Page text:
President Donald Trump's first year in office was dogged by the ‘Russiagate’ scandal, sparked by allegations that the Russian authorities intervened to sway the 2016 US presidential election in Trump's favour by undermining the campaign of his opponent, Hillary Clinton. President Trump has strongly denied that his campaign team colluded with Moscow and has deplored the allegations as ‘a cloud’ overhanging his presidency. The ongoing controversy has tied the hands of his administration and undermined hopes of improved relations between Russia and the US. These relations are now, according to a Russian Foreign Ministry statement in 2017, the worst they have been since the end of the Cold War. Improving them seems set to be, at best, a long and difficult process. Luke Harding describes the many forms that Russian meddling is alleged to have taken to further Trump's presidential campaign and undermine Clinton's. His book is a compelling read, providing much deeply researched detail. It opens with the story behind the so-called Steele dossier—a series of reports prepared by former British intelligence officer Christopher Steele. Their publication in January 2017 highlighted the possibility not only that the Russian authorities might have interfered in the US presidential election but, even more sensationally, that members of the Trump campaign team might have collaborated with the Russians in these efforts. The dossier was and remains highly controversial—supporting evidence has surfaced for some of its assertions but much has not (yet) been either confirmed or disproved. This is hardly surprising, given that, as Harding notes, Steele could not travel to Russia but depended for his information on intermediaries. As a result, Steele himself could not support the claims with verifiable data. To Harding's credit, he repeatedly points out that, while Steele could not be sure of the dossier's veracity, he did believe that it was credible (pp. 30, 32). One thing of which we can now be reasonably sure is that it was not the Steele dossier that prompted the US Federal Bureau of Investigation to launch its investigation into allegations of Russian meddling. That was provoked by information from foreign intelligence services who notified their US counterparts that Russia-connected hackers had attempted to access the computer systems of the US government in 2014 and those of the Democratic National Committee in 2015. Hacking foreign computer systems is standard practice for any intelligence service, but normally it is kept secret. Harding quotes the former director of the Central Intelligence Agency, General Michael Hayden, as telling him that what made this hacking operation different was that the data were ‘weaponized’ and ‘shoved into U.S. space’ in an apparent attempt to sow confusion in the minds of American voters (p. 104). Because of this, the US intelligence community saw it as part of a broader effort by the Russian authorities to undermine the 2016 election. The book draws on Harding's own extensive research, which includes detailed information about Trump's business connections in Russia, dating back to his first visit to Moscow in 1987. Harding reports on the interactions known and reported to have taken place between members of Trump's campaign team and Russian officials, as well as delving into any Russia- or Ukraine-related business activities of Trump's close associates—including campaign manager Paul Manafort, but also many other lesser-known individuals. He also describes how the Russian authorities purportedly sought to influence US public opinion, including through the purchase of advertisements on Facebook in 2015. Throughout the book, Harding provides additional insights drawn from his experience as Moscow correspondent for the Guardian. However, as with the Steele dossier, much of the evidence that Harding cites is circumstantial and cannot be easily verified. In this respect, the book's title is misleading—a question mark might have been appropriate. While the evidence that the book provides appears to point in the direction of collusion between the Russian authorities and members of the Trump campaign, we do not yet know whether Trump's team actually engaged in such cooperation—that is, whether they did more than meet with Russian officials. Neither do we know what Russia's intentions were. It seems likely that, rather than hoping for a Trump victory, which for a long time few foresaw, Moscow sought to undermine US democracy by, as General Hayden suggested, weakening American voters' trust in their own system. If that was Moscow's aim, then one might argue that the operation was largely successful since, as Harding argues, ‘it exploited pre-existing fault-lines in American society’ (p. 110). But if Moscow was hoping to see a US administration that would be friendlier towards Russia—in particular, one that would lift the sanctions imposed by the Obama administration—it must have been disappointed. The ‘cloud’ remains over the heads of the Trump administration to this day and has prevented it from building better relations with Russia. This is a point that Harding makes strongly in the epilogue, where he asserts that Moscow's attempt to intervene in the 2016 election was, for President Vladimir Putin, ‘a tactical triumph and a strategic disaster’ (p. 326). Hopefully we shall learn more when the investigation led by special counsel Robert Mueller reports its findings later this year. It is precisely because that investigation is ongoing that this book will remain useful, since it provides painstakingly researched background information on highly complex issues. On a concluding note, the book has an excellent index. A chronology might, however, have been a useful addition, as would a bibliography, of course not of the secret intelligence, but just of the several printed documents that are referenced in the text. © The Author(s) 2018. Published by Oxford University Press on behalf of The Royal Institute of International Affairs. All rights reserved. For permissions, please e-mail: journals.permissions@oup.com.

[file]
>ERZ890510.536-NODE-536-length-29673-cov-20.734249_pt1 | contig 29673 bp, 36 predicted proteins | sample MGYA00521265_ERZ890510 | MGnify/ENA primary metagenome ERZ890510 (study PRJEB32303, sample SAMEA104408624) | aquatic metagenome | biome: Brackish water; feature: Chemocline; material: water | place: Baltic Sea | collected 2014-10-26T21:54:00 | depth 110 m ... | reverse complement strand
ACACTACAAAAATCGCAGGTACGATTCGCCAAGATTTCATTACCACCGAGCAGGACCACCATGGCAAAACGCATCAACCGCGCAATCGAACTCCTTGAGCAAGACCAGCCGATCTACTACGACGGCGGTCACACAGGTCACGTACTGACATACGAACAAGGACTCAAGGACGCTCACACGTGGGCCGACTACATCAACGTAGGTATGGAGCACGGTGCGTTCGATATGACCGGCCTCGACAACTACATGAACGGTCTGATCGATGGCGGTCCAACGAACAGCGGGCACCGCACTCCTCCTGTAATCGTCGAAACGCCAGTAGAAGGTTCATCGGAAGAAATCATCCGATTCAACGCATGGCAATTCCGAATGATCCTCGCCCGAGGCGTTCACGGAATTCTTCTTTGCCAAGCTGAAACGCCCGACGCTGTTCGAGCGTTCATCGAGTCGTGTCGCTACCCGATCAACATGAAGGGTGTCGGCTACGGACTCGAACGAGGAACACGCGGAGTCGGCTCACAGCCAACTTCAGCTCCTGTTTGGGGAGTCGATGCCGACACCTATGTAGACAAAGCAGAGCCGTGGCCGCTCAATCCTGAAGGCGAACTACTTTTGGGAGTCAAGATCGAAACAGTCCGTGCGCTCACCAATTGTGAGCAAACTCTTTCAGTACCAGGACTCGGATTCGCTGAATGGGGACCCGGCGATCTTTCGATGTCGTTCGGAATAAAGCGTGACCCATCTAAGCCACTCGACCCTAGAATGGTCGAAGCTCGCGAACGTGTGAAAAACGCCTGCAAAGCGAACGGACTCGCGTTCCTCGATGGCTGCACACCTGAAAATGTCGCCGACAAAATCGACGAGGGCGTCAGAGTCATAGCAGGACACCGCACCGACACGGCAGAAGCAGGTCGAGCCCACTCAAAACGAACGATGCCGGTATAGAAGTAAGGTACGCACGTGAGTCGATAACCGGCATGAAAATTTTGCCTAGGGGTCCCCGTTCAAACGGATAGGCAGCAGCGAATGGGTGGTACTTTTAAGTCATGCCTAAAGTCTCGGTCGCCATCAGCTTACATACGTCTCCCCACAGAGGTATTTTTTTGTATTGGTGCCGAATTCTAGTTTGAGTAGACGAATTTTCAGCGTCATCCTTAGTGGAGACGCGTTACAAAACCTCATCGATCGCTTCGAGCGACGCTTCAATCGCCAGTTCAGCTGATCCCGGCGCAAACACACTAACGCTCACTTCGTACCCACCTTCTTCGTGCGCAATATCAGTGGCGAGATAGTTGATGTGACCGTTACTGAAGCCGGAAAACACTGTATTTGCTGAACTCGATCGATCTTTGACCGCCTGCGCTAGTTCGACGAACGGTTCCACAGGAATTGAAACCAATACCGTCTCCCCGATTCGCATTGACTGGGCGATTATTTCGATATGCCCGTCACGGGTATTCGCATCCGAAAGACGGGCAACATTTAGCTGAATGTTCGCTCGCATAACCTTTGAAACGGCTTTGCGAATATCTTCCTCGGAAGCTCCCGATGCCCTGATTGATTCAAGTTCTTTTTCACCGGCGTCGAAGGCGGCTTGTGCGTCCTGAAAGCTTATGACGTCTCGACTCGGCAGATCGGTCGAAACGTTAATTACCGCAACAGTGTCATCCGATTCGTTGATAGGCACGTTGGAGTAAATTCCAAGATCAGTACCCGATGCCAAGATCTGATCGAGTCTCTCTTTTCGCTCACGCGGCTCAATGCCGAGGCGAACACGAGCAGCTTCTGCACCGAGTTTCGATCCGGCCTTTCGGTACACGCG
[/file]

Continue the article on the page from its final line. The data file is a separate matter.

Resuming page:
Journal

International AffairsOxford University Press

Published: Mar 1, 2018